If a young black man commits a crime – even a victimless crime – they throw the book at him. They have to get him off the street. He’s a menace. But if a white boy kills four innocent people, well, we don’t want to ruin his life. He made a mistake. People do. Besides, he’s so rich he didn’t know right from wrong. Let’s just give him probation.

Yeah. Better for who?

Inner city men are to blame for our problems. An educated black woman is called an “ape.” I could go on and on but I won’t. It’s enough to make you really depressed and sad for what’s to come.

If we try to discuss it, folks accuse us of playing the race card. I guess we aren’t supposed to say anything about it. We should just forget it, right? Get over it. Things are better.

No. No, they aren’t.

I always knew that many white people talk one way when they’re with us and it’s something else completely when they are together and we aren’t there. But when you hear some of the comments that have been recorded or you see the venom in some of the posts on Facebook and Twitter, you begin to wonder.

You look at folks you know and you wonder what they say about you. You wonder if that person who is smiling in your face really thinks that he’s better than you simply because he’s white. It widens the gulf between us.

Is that white girl looking at me that way because she thinks I shouldn’t be in the same gym with her or because she likes my outfit?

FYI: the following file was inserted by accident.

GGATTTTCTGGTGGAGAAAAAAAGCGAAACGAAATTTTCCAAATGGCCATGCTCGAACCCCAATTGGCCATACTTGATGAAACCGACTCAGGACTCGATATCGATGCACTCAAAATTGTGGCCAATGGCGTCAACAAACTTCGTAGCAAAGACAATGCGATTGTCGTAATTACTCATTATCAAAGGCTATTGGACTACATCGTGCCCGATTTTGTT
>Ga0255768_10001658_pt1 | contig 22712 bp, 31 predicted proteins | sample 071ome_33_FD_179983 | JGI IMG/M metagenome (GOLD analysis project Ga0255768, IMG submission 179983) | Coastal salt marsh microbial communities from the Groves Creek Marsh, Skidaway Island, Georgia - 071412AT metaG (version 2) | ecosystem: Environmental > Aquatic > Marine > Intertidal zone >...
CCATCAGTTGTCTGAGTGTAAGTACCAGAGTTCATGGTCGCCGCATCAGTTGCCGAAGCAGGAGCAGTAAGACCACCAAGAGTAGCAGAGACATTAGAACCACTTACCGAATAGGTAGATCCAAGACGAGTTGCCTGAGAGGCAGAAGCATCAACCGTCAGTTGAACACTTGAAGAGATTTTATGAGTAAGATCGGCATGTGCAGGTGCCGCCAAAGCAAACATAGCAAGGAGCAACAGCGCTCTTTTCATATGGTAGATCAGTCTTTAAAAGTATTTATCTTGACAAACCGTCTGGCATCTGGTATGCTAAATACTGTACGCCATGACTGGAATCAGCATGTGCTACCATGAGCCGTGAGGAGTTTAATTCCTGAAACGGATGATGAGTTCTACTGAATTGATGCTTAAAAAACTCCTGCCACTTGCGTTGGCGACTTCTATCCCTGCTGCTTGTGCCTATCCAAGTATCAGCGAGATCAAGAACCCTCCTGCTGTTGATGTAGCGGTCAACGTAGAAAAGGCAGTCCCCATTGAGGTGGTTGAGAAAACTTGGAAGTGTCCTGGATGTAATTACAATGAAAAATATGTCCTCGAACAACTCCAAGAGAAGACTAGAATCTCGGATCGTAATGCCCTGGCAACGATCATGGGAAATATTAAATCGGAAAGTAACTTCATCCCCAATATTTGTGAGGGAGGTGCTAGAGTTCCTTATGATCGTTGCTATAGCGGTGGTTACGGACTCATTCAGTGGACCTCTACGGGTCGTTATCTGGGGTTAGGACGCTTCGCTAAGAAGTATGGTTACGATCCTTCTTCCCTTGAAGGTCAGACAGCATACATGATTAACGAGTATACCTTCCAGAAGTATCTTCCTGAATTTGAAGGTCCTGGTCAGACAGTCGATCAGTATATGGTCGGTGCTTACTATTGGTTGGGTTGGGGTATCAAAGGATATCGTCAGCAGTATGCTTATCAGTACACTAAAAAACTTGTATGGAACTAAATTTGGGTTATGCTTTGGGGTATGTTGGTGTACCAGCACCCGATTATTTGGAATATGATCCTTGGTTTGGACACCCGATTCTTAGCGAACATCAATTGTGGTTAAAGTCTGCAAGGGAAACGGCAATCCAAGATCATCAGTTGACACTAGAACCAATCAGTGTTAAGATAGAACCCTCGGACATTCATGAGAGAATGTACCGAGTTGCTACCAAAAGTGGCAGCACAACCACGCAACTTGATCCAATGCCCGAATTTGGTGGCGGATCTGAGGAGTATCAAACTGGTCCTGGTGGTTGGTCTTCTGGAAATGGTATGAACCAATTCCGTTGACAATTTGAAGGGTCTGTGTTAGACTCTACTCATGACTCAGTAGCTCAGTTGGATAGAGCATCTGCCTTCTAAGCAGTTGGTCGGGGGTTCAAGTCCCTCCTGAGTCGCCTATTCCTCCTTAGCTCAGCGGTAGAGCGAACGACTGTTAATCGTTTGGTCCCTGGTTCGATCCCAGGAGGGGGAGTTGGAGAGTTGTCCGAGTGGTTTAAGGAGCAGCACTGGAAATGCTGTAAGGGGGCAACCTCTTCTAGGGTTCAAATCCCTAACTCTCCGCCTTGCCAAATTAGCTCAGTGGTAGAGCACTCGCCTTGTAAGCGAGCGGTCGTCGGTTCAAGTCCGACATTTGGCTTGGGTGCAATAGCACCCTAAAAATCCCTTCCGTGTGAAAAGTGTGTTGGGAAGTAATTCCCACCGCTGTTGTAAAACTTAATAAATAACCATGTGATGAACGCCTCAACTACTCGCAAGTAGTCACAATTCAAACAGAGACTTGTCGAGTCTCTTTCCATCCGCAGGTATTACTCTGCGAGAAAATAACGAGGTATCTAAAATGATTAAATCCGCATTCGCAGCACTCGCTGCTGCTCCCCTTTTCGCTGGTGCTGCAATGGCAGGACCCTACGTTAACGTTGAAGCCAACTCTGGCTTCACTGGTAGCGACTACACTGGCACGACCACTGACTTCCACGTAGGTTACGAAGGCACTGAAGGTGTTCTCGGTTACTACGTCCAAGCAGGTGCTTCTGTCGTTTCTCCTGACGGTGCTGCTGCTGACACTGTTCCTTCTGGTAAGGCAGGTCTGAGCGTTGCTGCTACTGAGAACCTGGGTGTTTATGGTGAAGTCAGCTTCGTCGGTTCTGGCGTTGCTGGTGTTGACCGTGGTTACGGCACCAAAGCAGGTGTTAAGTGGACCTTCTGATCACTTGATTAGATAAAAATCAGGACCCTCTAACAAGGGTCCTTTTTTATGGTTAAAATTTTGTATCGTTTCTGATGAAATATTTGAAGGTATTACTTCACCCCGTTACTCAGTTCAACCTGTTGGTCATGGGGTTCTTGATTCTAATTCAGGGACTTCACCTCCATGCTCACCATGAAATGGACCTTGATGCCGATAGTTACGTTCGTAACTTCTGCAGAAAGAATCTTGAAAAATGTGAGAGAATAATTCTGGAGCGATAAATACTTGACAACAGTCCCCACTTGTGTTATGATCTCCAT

Oh dear God, there is a police car behind me! What does he want? I didn’t do anything! You struggle to get your license out and you speak slowly and you don’t make any sudden moves because you know it’s very likely that he will shoot you even though you didn’t do anything. You’re black, after all.

I used to have a lot of hope. I guess I have watched too much “Star Trek.” I thought we’d be moving towards that kind of society but we aren’t. We’re going backwards.

I wish I could wrap this up with some answers or solutions. I don’t have any. I wish we could talk to each other about this without blaming, getting defensive or anger.

I look at interracial relationships and the beautiful children they create. I have biracial cousins and a beautiful biracial nephew whom I love madly. When we get together, family wise, we have become a blended family of both races and I love that. I think maybe I’m wrong and that it will be better.

Then I read where a councilwoman in a town in New Jersey said that certain changes in her town would turn it into a “fucking niggertown.”

In the words of Marvin Gaye, “it makes me wanna holler, throw up both my hands.”

I just don’t know. I think we’re doomed. Racism keeps us from being great. It keeps us from being united and being one people – Americans. And I don’t think much of anybody cares.

And that hurts.
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Brenda Joyce Thompson is a Chicago-based writer and educator who lives a full life penning fiction and promoting the written and musical work of various artists. A walking library of rock music, Brenda is a peace-loving not-so-reformed hippie who misbehaves every chance she gets.